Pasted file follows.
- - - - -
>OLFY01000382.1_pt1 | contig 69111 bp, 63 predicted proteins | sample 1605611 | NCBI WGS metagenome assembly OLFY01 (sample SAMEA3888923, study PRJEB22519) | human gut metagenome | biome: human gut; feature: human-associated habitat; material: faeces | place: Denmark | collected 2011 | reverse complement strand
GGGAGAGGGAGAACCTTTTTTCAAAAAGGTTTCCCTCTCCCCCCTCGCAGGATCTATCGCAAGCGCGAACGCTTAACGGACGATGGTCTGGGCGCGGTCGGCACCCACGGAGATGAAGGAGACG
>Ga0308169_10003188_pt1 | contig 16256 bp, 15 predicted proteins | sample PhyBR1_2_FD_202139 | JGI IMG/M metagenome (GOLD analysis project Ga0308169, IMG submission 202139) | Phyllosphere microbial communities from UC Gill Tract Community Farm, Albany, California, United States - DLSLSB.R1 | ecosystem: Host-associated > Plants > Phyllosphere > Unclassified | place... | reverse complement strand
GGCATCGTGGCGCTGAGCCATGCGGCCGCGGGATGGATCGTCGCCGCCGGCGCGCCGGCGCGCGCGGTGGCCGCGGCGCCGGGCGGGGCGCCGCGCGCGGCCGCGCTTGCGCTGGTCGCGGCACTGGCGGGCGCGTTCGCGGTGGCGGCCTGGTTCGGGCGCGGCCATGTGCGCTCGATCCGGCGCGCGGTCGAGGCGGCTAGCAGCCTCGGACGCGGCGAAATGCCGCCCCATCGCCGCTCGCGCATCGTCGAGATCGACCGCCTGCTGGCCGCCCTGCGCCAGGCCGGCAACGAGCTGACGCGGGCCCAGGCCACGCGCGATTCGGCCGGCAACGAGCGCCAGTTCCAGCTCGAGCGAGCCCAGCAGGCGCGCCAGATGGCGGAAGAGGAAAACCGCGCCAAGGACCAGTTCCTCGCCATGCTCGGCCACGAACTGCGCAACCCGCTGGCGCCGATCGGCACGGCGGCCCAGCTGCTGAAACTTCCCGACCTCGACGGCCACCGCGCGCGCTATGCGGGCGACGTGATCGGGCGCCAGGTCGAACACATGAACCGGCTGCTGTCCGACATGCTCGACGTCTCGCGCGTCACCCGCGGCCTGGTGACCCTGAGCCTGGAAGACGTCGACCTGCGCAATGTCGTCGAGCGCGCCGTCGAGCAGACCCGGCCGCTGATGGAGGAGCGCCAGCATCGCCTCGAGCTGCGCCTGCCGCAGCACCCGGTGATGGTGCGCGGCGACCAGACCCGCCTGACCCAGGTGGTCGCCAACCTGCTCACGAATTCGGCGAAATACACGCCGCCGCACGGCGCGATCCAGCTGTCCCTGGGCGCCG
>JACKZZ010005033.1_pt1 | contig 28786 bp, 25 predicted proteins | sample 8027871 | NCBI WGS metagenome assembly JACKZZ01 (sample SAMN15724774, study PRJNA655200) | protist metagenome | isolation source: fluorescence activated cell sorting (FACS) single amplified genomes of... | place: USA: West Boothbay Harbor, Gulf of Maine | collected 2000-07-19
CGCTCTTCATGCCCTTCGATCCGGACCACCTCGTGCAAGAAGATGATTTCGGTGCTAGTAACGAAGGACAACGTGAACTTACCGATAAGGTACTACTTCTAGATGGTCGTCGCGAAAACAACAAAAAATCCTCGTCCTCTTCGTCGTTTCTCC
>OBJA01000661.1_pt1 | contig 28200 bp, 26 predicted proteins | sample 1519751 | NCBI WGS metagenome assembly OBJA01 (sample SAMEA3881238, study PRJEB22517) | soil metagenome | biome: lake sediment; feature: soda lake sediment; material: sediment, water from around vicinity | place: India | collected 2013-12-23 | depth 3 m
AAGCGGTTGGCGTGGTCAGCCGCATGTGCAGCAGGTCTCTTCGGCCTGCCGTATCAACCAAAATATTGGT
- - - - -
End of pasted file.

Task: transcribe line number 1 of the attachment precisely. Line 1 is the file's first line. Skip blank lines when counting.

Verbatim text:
>OLFY01000382.1_pt1 | contig 69111 bp, 63 predicted proteins | sample 1605611 | NCBI WGS metagenome assembly OLFY01 (sample SAMEA3888923, study PRJEB22519) | human gut metagenome | biome: human gut; feature: human-associated habitat; material: faeces | place: Denmark | collected 2011 | reverse complement strand